Are we safer than we were March 19, 2003?
September 20, 2008 9:42 PM   Subscribe

Is there a single independent security analyst who has stated that [s]he thinks that the US is safer than it was before the start of the Iraq War?

Please don't try to tell me what you think of the war. I don't really care. I just want to know if an independent security analyst (as in, not someone working in the White House and not someone who was a Clinton speech writer) thinks that America is safer now than it was in 2003 before the start of the Iraq War.
posted by Autarky to Law & Government (7 answers total) 1 user marked this as a favorite
CIA Chief Michael Hayden. He was a career Air Force officer, now retired, and was first selected as NSA head by Bill Clinton, then selected for the job of CIA chief by George W. Bush.
posted by Jahaza at 9:59 PM on September 20, 2008

That is the same General Hayden who did not know that the Fourth Amendment contained the phrase "probable cause", just fyi.
posted by mlis at 10:10 PM on September 20, 2008

"No True Scotsman" fallacy may be a problem here.

Who's to judge whether a given security analyst is "independent"? And how? If your criterion is, in practice, that anyone who says "yes" must not be independent, then your question intrinsically contains its own answer.

I think the answer to your question is "yes", but I bet you wouldn't agree with me because you wouldn't agree that the security analysts I'd cite (e.g. Victor Davis Hanson, Ralph Peters) were truly "independent".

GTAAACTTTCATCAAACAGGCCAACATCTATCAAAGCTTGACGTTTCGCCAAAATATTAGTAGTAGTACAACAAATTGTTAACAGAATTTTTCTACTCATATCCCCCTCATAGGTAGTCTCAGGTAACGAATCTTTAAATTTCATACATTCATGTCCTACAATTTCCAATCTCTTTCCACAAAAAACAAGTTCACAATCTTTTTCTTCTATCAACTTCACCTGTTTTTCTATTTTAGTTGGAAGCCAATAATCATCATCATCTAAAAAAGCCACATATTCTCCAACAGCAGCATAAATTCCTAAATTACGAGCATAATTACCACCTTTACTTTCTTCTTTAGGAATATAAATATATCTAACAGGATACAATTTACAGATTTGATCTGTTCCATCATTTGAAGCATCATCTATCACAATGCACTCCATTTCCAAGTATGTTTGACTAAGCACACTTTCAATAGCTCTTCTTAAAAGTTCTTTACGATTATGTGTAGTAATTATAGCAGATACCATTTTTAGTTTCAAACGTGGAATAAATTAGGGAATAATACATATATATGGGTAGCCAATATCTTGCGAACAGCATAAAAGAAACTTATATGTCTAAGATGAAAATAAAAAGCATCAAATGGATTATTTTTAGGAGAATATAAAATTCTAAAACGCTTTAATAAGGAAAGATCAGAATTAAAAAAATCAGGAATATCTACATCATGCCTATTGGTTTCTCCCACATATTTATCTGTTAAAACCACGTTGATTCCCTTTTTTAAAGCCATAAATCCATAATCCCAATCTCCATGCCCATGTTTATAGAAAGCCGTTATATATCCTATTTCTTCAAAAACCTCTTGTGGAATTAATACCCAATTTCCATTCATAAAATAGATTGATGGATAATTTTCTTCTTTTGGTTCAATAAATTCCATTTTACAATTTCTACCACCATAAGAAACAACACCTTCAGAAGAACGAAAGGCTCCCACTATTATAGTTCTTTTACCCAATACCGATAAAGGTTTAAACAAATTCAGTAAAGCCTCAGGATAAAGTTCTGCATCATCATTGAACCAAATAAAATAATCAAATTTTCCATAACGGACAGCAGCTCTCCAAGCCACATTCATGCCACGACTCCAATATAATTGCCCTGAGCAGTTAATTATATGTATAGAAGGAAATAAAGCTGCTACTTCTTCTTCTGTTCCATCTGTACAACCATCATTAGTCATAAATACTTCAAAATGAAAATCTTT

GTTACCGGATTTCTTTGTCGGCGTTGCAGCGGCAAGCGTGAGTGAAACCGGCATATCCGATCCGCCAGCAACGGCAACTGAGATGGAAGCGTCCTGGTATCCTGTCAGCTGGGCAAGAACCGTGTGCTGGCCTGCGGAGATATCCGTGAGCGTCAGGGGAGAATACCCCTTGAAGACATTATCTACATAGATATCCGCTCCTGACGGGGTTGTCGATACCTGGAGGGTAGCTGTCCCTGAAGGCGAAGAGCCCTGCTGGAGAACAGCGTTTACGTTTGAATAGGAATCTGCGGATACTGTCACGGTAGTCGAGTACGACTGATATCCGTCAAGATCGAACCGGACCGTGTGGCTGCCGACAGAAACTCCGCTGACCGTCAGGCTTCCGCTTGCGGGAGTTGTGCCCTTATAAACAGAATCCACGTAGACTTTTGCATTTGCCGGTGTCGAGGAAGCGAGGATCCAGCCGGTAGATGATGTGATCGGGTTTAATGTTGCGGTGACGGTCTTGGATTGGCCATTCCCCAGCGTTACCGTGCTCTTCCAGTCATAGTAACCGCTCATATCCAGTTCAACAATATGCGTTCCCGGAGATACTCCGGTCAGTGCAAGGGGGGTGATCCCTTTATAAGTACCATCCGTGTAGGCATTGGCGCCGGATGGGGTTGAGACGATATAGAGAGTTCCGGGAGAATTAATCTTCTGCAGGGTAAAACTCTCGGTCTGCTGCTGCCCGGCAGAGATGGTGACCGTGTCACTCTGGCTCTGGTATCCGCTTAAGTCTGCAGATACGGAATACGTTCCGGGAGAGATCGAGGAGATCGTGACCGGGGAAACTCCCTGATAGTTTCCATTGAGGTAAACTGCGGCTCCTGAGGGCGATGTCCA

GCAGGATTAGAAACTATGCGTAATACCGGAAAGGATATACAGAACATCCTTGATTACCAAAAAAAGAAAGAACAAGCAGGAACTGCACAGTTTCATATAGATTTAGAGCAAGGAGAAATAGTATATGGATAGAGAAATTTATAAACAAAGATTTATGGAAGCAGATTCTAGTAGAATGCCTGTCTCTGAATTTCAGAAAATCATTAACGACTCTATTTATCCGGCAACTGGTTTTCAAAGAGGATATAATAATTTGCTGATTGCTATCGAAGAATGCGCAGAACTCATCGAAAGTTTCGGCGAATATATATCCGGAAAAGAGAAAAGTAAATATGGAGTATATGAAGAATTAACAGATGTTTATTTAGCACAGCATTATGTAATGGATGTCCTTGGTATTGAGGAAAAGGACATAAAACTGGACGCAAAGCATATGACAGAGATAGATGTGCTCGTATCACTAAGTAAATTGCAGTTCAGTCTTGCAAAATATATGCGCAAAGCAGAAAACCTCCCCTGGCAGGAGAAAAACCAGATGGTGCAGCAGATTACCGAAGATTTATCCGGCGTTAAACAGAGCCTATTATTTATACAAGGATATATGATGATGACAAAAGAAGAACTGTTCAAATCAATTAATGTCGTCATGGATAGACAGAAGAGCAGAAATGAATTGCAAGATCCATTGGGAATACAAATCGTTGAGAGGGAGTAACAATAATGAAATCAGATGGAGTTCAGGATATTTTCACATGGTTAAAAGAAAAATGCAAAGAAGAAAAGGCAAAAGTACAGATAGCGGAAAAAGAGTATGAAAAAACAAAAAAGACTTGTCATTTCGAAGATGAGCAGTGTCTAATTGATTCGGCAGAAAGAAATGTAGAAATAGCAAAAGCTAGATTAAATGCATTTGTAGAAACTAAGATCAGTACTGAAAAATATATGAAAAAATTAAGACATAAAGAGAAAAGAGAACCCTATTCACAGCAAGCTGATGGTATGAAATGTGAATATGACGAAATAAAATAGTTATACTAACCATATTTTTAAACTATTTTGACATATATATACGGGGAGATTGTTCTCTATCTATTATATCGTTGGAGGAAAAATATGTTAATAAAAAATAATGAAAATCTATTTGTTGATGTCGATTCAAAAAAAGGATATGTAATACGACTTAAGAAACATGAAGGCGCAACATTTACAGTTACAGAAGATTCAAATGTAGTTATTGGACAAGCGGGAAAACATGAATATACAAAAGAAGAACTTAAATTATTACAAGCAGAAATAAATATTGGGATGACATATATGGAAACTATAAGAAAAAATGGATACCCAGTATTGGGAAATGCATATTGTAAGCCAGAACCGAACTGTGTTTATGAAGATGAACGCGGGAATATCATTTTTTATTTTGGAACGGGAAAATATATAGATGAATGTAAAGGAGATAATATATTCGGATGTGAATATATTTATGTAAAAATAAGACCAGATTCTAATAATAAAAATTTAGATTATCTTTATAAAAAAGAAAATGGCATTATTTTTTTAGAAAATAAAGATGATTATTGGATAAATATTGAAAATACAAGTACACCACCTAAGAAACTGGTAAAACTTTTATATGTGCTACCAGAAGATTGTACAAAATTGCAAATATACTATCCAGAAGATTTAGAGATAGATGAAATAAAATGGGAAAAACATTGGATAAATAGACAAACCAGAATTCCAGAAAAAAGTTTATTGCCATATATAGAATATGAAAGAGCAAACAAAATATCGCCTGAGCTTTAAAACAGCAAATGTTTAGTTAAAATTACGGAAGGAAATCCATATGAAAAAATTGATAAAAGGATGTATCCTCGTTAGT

posted by Class Goat at 10:41 PM on September 20, 2008 [1 favorite]

(or that they are truly "security analysts"...)
posted by Class Goat at 10:42 PM on September 20, 2008

I disagree on hayden sharing this point of view.

al-qaida is not synonymous with 'national security risk' and the guardian/wapo articles are thus irrelevant to OP's question. it's an aspect and a symptom of a larger issue. in passing judgement on a specific organization hayden is in no way making a direct statement about the far more complex security of any nation. he is merely talking about one specific risk to that nation. hayden is also talking about al-qaida in two specific locations, a qualifier jahaza missed.

hayden has repeatedly been coy about passing judgement on matters of policy. his early charlie rose interview is a good indicator for how hayden does (and does not) argue. he very rarely voices his actual opinion beyond stating the facts and likes to leave the interpretation and drawing of conclusion to policymakers.

in this particular interview hayden seemed to go out of his way not to interpret national security as either improved or worsened but as an ongoing challenge to him and to make him into an advocate for either position seems mistaken to me.

I wished I could provide OP with a better example for an analyst who actually came to the desired conclusion (and there are some fascinating people doing research in this field, david kilcullen being one example) but I can't. it seems to me that the more respectable analysts rarely give such blanket assessments in the first place and instead see their roles as providing a basis for you to draw the appropriate conclusions yourself.
posted by krautland at 10:44 PM on September 20, 2008

[few comments removed - question is narrow and specific]
posted by jessamyn (staff) at 9:46 AM on September 21, 2008

Victor David Hanson is excellent to second Class Goat. The guy has an unbelievable grasp of the classics and relating it to todays current situation, a true genius. I guessing though your looking for answers to back up your on personal theory....but without a doubt yes.
posted by TeachTheDead at 12:27 PM on September 21, 2008 [1 favorite]

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